In fact, criticisms frequently levelled at every new generation of employees are that they have no respect, have an over-inflated sense of entitlement, aren’t motivated, dress unprofessionally, lack a work ethic and other stereotypical beliefs, creating an “us and them” situation.
It’s not a case of each generation of employees gradually becoming less professional, of course. Rather it’s a case of employees’ attitudes changing as they mature, seeing their own generation as the more motivated one that’s best suited to doing the job in hand.
It’s understandable that the younger generations object to the criticisms and feel annoyed that they are thought of as unmotivated and not caring about their job.
The issue of organising meetings to satisfy employees from all generations can be a challenging one, since traditionally, there are going to be differences of opinion and sometimes conflict.
There are often staff members from three or four different generations in the workplace, so devising an agenda to suit everyone isn’t an easy task.
The older generation of employees, known as the “baby boomers”, were born during the post-second world war period between 1946 and 1964. Many have now retired and those remaining in the workforce will be approaching retirement age, with the youngest being 54.
This is followed by Generation X, born between 1965 and 1979, Generation Y or the millennials, born between 1980 and 1994 and Generation Z, born between 1995 and 2012. Although there are no standard definitions for when one generation ends and another begins, these are the generally accepted guidelines, according to researchers.
This means that an older member of the baby boomers who is almost due to retire can find themselves working with a young member of Generation Z, who may be 17 or 18, with every generation in between – making life very challenging for corporate events planners.
The role of event planners is to satisfy all delegates with material that meets their needs. This is challenging, but not impossible.
Factors that must be taken into account include whether the issues include learning styles and preferences, or whether the delegates’ age range means they are of a different professional rank, such as CEOs, managers and administrative assistants, for example.
Always resist the urge to try and cram as much as possible into the allocated time-slot, thinking you’re providing something for everyone. This is never a good idea, no matter who your audience is, as it gives people too much information to process and insufficient time. The aim is to ensure people are learning, while also interacting with others.
Carry out some market research on what people expect or would like to see at a meeting. Email questionnaires out to get a feel for what colleagues expect and whether there appears to be differences based on their age-group. See if a pattern starts to emerge on their preferences for meetings in terms of methods of learning.
Try to strike a happy balance, so your presentation is geared up to match all delegates’ needs. If this means mixing and matching your presentation style, such as combining handouts with a PowerPoint presentation, then so be it.
According to professional speakers, taking a direct approach and highlighting the different generations at the meeting and within the organisation in general can be a good way to start breaking down the barriers. It can encourage diversity in the workplace and develop a healthy respect for other people’s beliefs.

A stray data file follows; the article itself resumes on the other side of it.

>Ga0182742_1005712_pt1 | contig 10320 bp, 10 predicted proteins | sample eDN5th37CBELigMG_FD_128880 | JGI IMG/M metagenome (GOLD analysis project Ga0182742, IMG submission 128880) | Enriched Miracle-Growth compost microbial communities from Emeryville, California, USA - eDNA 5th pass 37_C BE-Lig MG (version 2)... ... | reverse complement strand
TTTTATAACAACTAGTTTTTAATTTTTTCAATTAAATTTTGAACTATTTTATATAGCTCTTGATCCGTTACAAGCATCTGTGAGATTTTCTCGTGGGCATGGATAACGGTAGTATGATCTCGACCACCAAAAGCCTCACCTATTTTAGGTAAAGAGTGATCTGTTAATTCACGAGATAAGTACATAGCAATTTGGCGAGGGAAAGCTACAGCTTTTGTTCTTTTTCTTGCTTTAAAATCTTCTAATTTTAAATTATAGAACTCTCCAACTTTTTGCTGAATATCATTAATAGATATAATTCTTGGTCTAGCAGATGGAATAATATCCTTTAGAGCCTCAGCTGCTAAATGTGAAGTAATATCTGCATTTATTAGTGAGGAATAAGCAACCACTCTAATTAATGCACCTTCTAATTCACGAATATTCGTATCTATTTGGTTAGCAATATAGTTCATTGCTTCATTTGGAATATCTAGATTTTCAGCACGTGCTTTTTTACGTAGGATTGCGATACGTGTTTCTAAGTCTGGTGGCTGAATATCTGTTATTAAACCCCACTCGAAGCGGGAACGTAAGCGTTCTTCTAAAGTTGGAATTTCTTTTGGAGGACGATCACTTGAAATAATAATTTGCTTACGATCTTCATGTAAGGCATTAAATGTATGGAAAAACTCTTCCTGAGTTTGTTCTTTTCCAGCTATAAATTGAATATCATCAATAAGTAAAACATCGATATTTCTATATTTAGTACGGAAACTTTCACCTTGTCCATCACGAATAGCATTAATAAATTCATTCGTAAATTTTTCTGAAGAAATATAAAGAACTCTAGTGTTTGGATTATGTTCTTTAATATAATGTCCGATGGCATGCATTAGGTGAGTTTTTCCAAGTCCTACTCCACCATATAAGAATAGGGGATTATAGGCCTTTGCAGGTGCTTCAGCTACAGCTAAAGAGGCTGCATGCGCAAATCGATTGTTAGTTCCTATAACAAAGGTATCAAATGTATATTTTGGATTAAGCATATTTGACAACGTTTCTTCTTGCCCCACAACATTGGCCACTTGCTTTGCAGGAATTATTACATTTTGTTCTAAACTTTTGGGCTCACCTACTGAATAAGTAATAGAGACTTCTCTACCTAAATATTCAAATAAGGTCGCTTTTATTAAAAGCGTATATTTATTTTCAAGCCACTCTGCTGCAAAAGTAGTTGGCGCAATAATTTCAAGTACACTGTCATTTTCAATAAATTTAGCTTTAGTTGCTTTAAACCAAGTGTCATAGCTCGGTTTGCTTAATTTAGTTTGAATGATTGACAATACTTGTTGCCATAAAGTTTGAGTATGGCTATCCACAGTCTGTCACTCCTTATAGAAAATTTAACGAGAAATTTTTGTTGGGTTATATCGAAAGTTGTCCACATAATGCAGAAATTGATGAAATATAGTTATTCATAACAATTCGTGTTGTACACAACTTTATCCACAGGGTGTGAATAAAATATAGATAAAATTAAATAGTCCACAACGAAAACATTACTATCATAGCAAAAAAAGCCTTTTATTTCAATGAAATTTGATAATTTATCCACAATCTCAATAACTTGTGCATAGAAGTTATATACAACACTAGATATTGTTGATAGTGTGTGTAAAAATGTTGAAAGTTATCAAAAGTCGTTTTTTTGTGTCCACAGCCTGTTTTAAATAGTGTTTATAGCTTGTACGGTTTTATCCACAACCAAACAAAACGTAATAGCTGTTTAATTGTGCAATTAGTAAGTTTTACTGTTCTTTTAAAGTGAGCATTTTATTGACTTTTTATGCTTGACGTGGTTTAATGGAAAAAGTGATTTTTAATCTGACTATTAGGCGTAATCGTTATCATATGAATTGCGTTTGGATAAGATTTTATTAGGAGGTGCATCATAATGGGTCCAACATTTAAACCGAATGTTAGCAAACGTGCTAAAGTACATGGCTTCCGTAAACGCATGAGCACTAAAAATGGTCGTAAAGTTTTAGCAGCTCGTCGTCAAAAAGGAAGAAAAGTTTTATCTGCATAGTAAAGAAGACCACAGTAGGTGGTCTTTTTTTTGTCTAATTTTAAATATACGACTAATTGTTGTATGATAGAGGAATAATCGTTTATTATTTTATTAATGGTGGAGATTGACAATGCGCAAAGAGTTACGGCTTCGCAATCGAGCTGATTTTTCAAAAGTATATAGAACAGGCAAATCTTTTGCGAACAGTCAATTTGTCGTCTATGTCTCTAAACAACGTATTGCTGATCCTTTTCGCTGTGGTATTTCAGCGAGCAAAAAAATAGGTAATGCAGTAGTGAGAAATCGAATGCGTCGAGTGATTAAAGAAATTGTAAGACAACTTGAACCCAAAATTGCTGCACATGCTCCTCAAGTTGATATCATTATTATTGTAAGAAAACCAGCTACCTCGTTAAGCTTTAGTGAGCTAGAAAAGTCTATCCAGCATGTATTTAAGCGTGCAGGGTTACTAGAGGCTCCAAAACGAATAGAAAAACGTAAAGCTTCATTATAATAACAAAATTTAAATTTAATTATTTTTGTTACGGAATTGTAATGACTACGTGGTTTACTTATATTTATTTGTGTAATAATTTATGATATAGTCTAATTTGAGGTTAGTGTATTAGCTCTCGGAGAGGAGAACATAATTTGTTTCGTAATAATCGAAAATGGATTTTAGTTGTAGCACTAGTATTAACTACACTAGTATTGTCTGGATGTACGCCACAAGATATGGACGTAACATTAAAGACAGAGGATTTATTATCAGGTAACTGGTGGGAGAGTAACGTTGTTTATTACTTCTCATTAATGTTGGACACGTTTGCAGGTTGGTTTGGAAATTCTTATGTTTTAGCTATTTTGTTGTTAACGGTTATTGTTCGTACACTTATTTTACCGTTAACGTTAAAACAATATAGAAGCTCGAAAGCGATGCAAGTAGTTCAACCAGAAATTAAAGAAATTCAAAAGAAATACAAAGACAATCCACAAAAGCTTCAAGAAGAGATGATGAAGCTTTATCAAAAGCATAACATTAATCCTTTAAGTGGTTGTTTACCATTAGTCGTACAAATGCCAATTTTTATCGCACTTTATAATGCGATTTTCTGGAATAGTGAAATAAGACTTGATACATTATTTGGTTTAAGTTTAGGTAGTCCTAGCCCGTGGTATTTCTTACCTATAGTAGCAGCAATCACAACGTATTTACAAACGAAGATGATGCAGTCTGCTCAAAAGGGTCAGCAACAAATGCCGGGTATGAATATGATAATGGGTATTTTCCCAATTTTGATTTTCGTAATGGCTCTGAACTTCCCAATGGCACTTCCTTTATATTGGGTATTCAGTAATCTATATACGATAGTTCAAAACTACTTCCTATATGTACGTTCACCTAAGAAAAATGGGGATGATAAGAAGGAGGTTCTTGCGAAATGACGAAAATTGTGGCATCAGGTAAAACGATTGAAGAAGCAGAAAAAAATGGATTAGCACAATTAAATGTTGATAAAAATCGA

Meagan Johnson, a US-based speaker who describes herself as a “generational expert”, says she gives delegates an exercise in which they are asked to give their thoughts on the attitude of the younger generation. Many of the responses that crop up include “bad attitude”, “lack of work ethic”, “disloyal” and “rude”.
Then, she gives a PowerPoint presentation containing slides of an article that appeared in the respected Life magazine in 1968 about the “generation gap”. Exactly the same words were used by older people to describe the Baby Boomers, who were the “younger generation” at the time.
Now, the Baby Boomers are the older generation in the workplace, many of whom have the same negative views of their younger colleagues that were once used to describe their own attitude.
Another article in Newsweek magazine, in December 1985, describes young people as the “video generation”, using their “cutting edge communications technology” to “document every banal moment” of their life. Sounds familiar? This was before social media such as Facebook and Twitter existed!
The point of the exercise is to remind people that there will always be a generation gap in the workplace, but the solution is to accept it and embrace our differences, recognising that everyone has something different to bring to the table. Rather than a barrier, it should be seen as a positive to a productive workplace and subsequently a productive meeting.
Choice of venue
A well-facilitated, welcoming meeting that’s designed for inclusion can be a conduit to greater productivity. Making everyone feel valued encourages greater job satisfaction and ultimately improved efficiency.
Make sure your meeting gets off to a flying start by hiring a top venue through &Meetings! Whether you’re seeking flexible seating layouts in a contemporary business setting, or a more traditional venue, all with the latest technology, we can help.
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